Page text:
“Astronomical" was right. Travis Scott’s Fortnite virtual “concert” Thursday evening twisted, exploded and imploded the game’s world until it literally unfolded like a butterfly, revealing a live online experience unlike anything seen before.

Thursday’s show is the first of a series of a virtual global tour that lasts into the weekend. Fortnite has held concerts in the past, even a live album listening party with Weezer. It’s all part of developer Epic Games’s tentative plans to spin the popular free online game into something bigger, akin to the fabled virtual Metaverse world. This weekend’s concerts are just a flex on how hard Epic Games is swinging for the fences.

There are some disappointments. First, it’s short, running at just under 10 minutes, a far cry from the hour-long hip hop in-person concerts of the old days. And Travis Scott wasn’t truly live, instead we got a prerecorded mix of songs old and new. A new single with Kid Cudi, releasing Thursday night, also debuted in the set. Unlike the DJ Marshmello set last year, this wasn’t a truly live experience. And the player audience was limited, probably due to the complex narrative the entire show was telling.

But it’s what you can see, and what you can do, that brought this event to the next level. Travis touched down onto the map, his head touching the atmosphere. “Sicko Mode” kicked off the mix as he wandered and danced around the map, rapping and teleporting. The lip syncing on his model nicely matched the tracks.

His audio-fueled “Astroworld” planet orbited the Fortnite world. Travis launched players into the stratosphere, the planet pulsating with hype. The entire map bounced everyone like a trampoline, all tin rhythm with the beat. Sexy virtual hologram dancers backed up the rapper as he continued to zip all over the map.

Travis’s skin exploded, revealing his cyborg innards. Eventually, everyone’s central nervous systems became a rainbow-streaked light show. The rest of the show is almost too bizarre to describe. The surreal experience shouldn’t be any surprise to Travis Scott’s effects-laden music videos. It was only a question of whether this event would match that aesthetic, and it’s safe to say it did.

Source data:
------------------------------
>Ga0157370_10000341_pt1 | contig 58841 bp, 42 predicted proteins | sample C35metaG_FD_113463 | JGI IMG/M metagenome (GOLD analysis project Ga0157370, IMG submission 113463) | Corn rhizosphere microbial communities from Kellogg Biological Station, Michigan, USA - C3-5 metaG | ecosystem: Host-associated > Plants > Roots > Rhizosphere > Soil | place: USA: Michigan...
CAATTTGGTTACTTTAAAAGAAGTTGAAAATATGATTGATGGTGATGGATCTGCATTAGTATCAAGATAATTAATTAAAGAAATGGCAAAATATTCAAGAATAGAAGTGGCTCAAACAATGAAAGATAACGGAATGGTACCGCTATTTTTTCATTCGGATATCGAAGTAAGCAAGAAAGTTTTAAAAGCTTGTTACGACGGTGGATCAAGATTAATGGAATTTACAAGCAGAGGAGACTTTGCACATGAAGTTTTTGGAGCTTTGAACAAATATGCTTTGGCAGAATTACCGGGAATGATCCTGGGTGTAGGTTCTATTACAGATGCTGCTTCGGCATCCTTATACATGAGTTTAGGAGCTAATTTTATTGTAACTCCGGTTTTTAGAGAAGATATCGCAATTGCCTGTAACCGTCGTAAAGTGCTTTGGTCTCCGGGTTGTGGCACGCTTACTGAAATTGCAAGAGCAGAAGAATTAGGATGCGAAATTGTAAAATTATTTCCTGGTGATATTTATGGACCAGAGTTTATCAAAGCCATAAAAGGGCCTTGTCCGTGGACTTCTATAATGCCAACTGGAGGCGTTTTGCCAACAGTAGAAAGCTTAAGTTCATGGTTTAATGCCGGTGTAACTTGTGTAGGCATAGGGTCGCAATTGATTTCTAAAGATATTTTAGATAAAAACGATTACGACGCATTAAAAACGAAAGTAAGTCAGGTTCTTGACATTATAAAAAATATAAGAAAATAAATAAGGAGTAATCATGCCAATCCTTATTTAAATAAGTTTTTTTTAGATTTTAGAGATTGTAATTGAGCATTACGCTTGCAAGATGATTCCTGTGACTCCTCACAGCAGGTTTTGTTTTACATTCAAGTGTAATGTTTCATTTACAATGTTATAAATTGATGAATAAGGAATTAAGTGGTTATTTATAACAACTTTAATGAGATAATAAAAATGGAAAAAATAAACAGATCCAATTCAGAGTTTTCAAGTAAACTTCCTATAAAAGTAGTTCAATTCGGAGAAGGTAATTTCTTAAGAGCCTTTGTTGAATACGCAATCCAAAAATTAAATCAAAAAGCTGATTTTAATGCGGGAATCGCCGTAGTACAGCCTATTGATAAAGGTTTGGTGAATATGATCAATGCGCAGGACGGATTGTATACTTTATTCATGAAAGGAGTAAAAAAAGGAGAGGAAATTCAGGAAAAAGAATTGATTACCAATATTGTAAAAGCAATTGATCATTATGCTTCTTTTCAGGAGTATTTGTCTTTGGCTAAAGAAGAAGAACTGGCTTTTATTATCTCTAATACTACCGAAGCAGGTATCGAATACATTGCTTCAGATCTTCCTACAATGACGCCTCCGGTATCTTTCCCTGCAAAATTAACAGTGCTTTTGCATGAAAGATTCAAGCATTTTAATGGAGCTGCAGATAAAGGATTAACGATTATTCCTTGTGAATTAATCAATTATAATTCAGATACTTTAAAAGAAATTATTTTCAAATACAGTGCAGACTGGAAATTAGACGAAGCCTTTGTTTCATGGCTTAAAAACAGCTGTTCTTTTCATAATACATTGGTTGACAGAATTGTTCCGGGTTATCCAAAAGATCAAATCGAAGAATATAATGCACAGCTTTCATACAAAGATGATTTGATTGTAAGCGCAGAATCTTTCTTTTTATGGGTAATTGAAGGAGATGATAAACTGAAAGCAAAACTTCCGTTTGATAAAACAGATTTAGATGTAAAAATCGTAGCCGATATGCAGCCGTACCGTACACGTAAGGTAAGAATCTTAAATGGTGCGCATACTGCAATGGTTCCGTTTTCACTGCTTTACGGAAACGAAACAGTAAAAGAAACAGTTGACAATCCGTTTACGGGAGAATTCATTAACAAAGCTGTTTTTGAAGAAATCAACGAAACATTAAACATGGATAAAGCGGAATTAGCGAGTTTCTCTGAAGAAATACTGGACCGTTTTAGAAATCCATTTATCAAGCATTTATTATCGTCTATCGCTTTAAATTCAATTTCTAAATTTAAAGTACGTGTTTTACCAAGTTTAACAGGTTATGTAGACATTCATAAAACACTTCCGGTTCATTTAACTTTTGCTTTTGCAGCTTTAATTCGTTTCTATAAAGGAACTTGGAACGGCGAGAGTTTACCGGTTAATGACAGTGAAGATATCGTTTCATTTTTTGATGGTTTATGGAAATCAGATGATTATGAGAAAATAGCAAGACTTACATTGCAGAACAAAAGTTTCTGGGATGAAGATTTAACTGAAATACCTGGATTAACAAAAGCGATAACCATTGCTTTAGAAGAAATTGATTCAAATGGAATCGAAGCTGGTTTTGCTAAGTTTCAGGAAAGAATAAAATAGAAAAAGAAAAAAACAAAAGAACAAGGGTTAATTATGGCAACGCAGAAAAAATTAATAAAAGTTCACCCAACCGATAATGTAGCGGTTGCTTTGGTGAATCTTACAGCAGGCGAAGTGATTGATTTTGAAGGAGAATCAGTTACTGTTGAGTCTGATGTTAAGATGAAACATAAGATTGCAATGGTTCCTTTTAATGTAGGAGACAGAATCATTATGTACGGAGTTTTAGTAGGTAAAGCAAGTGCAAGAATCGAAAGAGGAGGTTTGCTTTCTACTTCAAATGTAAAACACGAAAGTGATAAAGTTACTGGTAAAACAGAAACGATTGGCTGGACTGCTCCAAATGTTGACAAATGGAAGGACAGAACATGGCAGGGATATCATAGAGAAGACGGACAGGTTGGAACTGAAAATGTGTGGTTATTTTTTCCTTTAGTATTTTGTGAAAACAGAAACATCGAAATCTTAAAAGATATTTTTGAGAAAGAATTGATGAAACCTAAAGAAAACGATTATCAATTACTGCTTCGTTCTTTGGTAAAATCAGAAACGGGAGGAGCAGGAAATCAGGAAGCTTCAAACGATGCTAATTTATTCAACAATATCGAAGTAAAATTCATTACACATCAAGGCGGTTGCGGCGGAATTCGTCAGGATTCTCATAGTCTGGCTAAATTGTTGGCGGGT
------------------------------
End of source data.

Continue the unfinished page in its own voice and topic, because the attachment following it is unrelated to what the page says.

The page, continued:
If the lack of live music or content might disappoint, an Epic Games employee tweeted that the work to create the event was all done from home during quarantine. We can only imagine what’s possible without social distancing.

Epic Games has Travis Scott to thank for much of Fortnite’s popularity. The 27-year-old rapper joined famous gamer Tyler “Ninja” Blevins, Drake and Pittsburgh Steeler Juju Smith-Schuster in a legendary March 2018 Twitch stream that drove the game’s popularity across the world, rising further over the last two years.

Reactions to the concert were also positive. Fans and even critics alike were fascinated by the event. Just before the start of the NFL draft, Smith-Schuster, like his former squad mate Travis Scott, was still all too eager to hype Fortnite.

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